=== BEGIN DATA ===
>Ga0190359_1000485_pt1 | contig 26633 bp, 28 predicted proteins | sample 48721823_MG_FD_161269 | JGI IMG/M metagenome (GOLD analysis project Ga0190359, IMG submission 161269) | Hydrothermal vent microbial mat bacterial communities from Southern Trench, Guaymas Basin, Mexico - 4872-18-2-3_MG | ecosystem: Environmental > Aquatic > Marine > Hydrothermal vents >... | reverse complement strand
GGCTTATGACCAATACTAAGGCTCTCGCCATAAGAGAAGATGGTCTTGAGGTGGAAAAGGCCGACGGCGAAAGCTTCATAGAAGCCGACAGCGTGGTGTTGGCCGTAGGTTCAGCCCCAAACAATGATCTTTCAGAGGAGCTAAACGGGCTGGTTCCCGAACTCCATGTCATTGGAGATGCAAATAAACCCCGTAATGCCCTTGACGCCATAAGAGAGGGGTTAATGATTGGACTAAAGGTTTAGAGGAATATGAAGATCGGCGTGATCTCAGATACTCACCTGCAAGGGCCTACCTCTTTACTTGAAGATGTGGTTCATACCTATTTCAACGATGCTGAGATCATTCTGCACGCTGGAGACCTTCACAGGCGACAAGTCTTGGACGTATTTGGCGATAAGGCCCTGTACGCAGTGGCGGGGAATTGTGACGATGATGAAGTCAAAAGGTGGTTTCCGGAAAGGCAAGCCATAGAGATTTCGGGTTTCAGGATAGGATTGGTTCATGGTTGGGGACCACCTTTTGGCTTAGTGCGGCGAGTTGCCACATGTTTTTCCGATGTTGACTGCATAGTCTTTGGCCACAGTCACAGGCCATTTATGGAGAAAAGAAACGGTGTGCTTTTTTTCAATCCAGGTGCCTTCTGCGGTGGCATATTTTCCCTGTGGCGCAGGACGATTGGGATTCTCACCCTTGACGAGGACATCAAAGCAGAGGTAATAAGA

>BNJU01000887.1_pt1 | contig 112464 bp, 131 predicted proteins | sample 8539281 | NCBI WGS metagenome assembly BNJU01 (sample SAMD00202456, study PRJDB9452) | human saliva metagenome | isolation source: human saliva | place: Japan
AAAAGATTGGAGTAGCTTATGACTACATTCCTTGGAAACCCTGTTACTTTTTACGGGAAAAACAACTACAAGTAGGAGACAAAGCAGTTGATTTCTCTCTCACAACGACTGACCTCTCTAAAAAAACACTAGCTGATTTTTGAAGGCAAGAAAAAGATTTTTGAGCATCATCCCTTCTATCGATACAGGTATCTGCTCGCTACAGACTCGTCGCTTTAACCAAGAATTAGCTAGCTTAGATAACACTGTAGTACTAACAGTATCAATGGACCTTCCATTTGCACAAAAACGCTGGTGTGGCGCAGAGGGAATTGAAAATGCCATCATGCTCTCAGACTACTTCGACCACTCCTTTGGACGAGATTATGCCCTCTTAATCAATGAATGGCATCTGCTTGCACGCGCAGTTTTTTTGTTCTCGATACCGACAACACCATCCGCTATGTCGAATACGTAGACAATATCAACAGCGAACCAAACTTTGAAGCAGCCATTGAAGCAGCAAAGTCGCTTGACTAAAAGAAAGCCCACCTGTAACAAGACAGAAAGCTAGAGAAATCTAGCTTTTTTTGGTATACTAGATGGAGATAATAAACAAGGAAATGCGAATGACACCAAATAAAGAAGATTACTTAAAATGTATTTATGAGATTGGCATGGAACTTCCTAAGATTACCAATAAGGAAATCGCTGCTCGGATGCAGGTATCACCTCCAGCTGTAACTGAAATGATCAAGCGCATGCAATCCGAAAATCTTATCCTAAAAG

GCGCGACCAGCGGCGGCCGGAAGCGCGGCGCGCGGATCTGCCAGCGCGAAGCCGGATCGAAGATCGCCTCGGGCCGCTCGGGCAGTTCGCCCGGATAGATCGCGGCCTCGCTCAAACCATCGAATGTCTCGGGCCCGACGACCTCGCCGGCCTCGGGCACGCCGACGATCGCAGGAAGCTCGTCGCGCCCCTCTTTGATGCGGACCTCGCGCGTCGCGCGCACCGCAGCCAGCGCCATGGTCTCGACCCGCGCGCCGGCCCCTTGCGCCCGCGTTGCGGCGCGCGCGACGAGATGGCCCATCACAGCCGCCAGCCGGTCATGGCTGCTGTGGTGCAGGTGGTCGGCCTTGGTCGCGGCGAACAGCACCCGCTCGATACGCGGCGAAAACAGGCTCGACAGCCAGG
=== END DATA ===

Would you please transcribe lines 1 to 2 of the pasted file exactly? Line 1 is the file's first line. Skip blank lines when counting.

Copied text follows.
>Ga0190359_1000485_pt1 | contig 26633 bp, 28 predicted proteins | sample 48721823_MG_FD_161269 | JGI IMG/M metagenome (GOLD analysis project Ga0190359, IMG submission 161269) | Hydrothermal vent microbial mat bacterial communities from Southern Trench, Guaymas Basin, Mexico - 4872-18-2-3_MG | ecosystem: Environmental > Aquatic > Marine > Hydrothermal vents >... | reverse complement strand
GGCTTATGACCAATACTAAGGCTCTCGCCATAAGAGAAGATGGTCTTGAGGTGGAAAAGGCCGACGGCGAAAGCTTCATAGAAGCCGACAGCGTGGTGTTGGCCGTAGGTTCAGCCCCAAACAATGATCTTTCAGAGGAGCTAAACGGGCTGGTTCCCGAACTCCATGTCATTGGAGATGCAAATAAACCCCGTAATGCCCTTGACGCCATAAGAGAGGGGTTAATGATTGGACTAAAGGTTTAGAGGAATATGAAGATCGGCGTGATCTCAGATACTCACCTGCAAGGGCCTACCTCTTTACTTGAAGATGTGGTTCATACCTATTTCAACGATGCTGAGATCATTCTGCACGCTGGAGACCTTCACAGGCGACAAGTCTTGGACGTATTTGGCGATAAGGCCCTGTACGCAGTGGCGGGGAATTGTGACGATGATGAAGTCAAAAGGTGGTTTCCGGAAAGGCAAGCCATAGAGATTTCGGGTTTCAGGATAGGATTGGTTCATGGTTGGGGACCACCTTTTGGCTTAGTGCGGCGAGTTGCCACATGTTTTTCCGATGTTGACTGCATAGTCTTTGGCCACAGTCACAGGCCATTTATGGAGAAAAGAAACGGTGTGCTTTTTTTCAATCCAGGTGCCTTCTGCGGTGGCATATTTTCCCTGTGGCGCAGGACGATTGGGATTCTCACCCTTGACGAGGACATCAAAGCAGAGGTAATAAGA